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Bruce Yardley appointed Chief Geologist

Bruce Yardley (Leeds University) has been appointed Chief Geologist by The Radioactive Waste Management Directorate (RWMD) of the Nuclear Decommissioning Authority (NDA).

Chartership news

Chartership Officer Bill Gaskarth reports on a projected new logo for use by CGeols, advice on applications and company training schemes

Climate Change Statement Addendum

The Society has published an addendum to 'Climate Change: Evidence from the Geological Record' (November 2010) taking account of new research

Cracking up in Lincolnshire

Oliver Pritchard, Stephen Hallett, and Timothy Farewell consider the role of soil science in maintaining the British 'evolved road'

Critical metals

Kathryn Goodenough* on a Society-sponsored hunt for the rare metals that underpin new technologies

Déja vu all over again

As Nina Morgan Discovers, the debate over HS2 is nothing new...

Done proud

Ted Nield hails the new refurbished Council Room as evidence that the Society is growing up

Earth Science Week 2014

Fellows - renew, vote for Council, and volunteer for Earth Science Week 2014!  Also - who is honoured in the Society's Awards and Medals 2014.

Fookes celebrated

Peter Fookes (Imperial College, London) celebrated at Society event in honour of Engineering Group Working Parties and their reports

Geology - poor relation?

When are University Earth Science departments going to shed their outmoded obsession with maths, physics and chemistry?

Nancy Tupholme

Nancy Tupholme, Librarian of the Society and the Royal Society, has died, reports Wendy Cawthorne.

Power, splendour and high camp

Ted Nield reviews the refurbishment of the Council Room, Burlington House

The Sir Archibald Geikie Archive at Haslemere Educational Museum

You can help the Haslemere Educational Museum to identify subjects in Sir Archibald Geikie's amazing field notebook sketches, writes John Betterton.

Top bananas

Who are the top 100 UK practising scientists?  The Science Council knows...

Fife catches the GeoBus

The University of St Andrews launched a new Earth sciences outreach project for secondary schools on 18 January 2012 at Buckhaven High School in Fife, writes Dawne Riddle.

Geoscientist 22.03 April 2012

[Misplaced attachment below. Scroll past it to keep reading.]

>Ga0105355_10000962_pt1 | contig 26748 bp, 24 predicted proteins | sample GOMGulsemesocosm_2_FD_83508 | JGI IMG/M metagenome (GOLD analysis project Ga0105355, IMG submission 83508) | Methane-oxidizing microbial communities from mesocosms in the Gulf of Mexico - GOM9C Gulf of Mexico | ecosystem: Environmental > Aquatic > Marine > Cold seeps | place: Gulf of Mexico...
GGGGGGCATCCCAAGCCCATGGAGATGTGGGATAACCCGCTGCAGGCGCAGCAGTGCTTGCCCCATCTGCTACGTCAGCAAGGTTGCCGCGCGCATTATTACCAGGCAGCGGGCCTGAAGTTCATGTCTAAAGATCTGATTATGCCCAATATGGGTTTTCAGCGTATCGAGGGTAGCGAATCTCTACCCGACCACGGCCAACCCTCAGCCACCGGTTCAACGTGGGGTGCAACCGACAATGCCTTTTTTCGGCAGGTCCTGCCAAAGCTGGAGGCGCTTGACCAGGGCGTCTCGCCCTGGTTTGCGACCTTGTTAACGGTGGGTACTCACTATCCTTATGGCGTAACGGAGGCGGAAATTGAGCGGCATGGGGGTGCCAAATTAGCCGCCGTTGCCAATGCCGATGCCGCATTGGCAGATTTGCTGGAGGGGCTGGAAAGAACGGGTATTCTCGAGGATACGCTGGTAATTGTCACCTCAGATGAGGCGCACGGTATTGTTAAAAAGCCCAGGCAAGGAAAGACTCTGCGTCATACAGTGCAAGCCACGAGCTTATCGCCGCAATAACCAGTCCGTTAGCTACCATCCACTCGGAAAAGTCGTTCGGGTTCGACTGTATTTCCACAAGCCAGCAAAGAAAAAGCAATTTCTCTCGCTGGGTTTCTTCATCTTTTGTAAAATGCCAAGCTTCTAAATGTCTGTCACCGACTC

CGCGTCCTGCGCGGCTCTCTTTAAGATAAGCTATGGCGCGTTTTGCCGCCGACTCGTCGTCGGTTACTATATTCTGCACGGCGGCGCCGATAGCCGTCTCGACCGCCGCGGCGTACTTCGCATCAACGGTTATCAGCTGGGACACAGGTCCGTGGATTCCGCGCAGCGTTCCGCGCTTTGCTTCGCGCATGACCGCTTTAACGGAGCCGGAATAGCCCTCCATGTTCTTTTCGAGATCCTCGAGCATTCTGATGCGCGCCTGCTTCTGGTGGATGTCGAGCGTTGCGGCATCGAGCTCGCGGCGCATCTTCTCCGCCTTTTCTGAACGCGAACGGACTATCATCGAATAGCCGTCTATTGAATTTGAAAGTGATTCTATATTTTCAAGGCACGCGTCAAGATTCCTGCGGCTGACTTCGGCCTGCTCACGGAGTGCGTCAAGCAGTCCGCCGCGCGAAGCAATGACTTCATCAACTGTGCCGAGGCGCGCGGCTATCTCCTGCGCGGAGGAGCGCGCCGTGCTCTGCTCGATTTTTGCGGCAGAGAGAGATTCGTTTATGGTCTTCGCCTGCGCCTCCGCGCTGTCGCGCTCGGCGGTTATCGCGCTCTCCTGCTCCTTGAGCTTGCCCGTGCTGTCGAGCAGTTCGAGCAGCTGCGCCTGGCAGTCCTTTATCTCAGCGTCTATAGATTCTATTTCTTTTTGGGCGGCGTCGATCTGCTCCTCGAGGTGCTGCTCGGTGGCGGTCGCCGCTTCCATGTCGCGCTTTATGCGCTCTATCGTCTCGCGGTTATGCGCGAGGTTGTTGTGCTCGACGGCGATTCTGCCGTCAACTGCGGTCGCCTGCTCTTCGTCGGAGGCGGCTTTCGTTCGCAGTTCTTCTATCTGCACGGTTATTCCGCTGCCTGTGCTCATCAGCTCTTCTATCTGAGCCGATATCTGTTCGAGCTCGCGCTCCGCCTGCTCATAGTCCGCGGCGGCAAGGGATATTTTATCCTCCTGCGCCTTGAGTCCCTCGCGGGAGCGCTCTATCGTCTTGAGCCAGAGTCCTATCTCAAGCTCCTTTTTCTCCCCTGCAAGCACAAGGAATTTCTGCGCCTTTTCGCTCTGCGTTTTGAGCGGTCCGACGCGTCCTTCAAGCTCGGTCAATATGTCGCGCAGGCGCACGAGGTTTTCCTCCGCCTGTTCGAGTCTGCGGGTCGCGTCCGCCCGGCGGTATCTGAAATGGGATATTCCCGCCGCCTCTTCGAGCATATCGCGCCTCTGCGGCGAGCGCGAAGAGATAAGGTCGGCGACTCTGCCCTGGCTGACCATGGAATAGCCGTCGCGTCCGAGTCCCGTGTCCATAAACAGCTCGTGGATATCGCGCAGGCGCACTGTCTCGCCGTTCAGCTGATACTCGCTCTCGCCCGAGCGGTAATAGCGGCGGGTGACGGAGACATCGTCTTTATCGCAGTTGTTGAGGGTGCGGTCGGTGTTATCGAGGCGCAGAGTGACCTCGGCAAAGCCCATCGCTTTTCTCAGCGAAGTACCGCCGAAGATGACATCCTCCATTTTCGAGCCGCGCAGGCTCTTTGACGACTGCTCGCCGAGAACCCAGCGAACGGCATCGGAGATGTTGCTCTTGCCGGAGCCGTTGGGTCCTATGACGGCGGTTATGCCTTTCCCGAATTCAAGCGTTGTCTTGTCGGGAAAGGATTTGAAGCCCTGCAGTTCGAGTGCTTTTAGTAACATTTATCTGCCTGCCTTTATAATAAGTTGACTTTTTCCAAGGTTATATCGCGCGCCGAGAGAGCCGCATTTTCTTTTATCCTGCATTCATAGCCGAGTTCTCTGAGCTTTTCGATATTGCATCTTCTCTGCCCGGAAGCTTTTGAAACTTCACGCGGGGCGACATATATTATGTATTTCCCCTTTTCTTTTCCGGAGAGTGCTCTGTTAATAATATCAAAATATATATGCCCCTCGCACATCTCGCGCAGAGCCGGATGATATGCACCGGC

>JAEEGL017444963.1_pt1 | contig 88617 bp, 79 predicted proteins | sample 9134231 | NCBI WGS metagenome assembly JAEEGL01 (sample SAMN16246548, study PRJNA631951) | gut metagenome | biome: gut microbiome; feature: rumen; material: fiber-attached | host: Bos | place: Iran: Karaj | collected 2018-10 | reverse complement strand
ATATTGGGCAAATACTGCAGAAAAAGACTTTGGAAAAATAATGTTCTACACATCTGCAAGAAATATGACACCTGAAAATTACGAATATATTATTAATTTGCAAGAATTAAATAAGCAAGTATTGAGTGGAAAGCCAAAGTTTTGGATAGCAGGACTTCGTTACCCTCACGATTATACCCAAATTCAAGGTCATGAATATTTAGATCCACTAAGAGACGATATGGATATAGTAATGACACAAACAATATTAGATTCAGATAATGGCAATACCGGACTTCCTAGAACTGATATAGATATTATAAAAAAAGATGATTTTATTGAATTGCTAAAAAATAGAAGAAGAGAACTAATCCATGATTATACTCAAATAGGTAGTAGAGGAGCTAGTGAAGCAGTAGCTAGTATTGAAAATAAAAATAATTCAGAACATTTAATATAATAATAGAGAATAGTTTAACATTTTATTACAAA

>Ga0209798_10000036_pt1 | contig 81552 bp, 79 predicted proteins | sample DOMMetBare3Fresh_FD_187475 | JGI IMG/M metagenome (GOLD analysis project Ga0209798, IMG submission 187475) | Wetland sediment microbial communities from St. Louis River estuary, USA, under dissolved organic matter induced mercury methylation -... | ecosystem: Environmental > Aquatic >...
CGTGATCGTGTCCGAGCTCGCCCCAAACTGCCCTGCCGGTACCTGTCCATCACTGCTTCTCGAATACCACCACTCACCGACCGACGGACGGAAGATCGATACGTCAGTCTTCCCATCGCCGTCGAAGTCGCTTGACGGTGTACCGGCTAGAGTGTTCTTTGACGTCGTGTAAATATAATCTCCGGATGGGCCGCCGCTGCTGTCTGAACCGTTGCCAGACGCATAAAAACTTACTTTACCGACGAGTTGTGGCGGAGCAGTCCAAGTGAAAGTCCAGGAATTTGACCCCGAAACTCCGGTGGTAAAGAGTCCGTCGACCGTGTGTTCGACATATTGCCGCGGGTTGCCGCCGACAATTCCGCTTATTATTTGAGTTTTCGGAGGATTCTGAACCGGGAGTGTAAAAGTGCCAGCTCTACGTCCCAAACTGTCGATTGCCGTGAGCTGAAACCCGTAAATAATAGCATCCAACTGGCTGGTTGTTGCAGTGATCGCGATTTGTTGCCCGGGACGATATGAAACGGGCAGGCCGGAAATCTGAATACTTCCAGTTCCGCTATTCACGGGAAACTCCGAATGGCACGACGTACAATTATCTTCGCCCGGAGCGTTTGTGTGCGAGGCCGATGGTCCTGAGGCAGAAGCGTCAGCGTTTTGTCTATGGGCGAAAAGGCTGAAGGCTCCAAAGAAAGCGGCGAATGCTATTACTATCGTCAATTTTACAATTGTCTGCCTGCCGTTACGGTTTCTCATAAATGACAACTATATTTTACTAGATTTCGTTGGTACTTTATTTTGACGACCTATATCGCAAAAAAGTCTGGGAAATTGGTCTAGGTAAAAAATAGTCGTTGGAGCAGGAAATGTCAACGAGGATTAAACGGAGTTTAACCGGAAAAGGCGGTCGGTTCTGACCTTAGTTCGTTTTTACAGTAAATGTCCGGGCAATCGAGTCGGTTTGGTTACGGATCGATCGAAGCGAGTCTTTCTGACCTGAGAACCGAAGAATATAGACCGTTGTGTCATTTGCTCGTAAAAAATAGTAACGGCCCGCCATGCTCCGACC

TV presenter Professor Iain Stewart (University of Plymouth) ceremonially de-pressurised a bottle of “Scotland’s other national drink” to wish GeoBus on its way. The mobile Earth sciences resource will travel to secondary schools throughout Scotland and northern England, and has been designed to support secondary school teachers, particularly in Scotland where very few schools offer Higher Geology. The project is funded by NERC, EPSRC, Maersk Oil, Shell, Centrica, the Geological Society and the Mineralogical Society.

IS 2Picture: Pupils identifying rock types as part of an indoor geological mapping exercise. From left to right: Ruth Robinson (develop and manager of GeoBus), Buckhaven High School pupil, Iain Stewart, and Kathryn Roper (coordinator of GeoBus). Photo courtesy of East Fife Mail.

GeoBus was developed by Dr Ruth Robinson (Department of Earth Sciences, St Andrews) with the aim of supporting Earth science teaching by any science teacher. Kathryn Roper, a BSc Geosciences graduate of St Andrews, who also has a postgraduate teaching diploma and has taught for two years in secondary school, is the project coordinator. GeoBus aims to support the curriculum with hands-on teaching packages developed by staff from Earth sciences and other physical sciences researchers at St Andrews.



Robinson told Geoscientist: “All teaching materials and resources are brought to the school, including microscopes, mineral, rock and fossil collections, small flumes, compasses, hand lenses and handheld GPS units.” An innovative aspect of GeoBus is the way it involves early-career researchers, who will be helping to develop the teaching resources. “The aim is to engage and inspire young would-be scientists by introducing them to hands-on practical exercises that cover a many exercises will be based on current research outcomes” Robinson says.

Picture: Ruth Robinson, Kathryn Roper (GeoBus coordinator), a Buckhaven pupil, and Iain Stewart. Photo courtesy of East Fife Mail

“A further benefit to schools is an emphasis on potential career pathways. The project will provide a bridge between industry, HEIs, Research Councils, and schools, and it is hoped that more young people will be encouraged to think about a career in geology or Earth sciences as a result.”

Any school interested in booking GeoBus should visit the website ( The current funding for the project will support visits to schools throughout school term time until June 2014.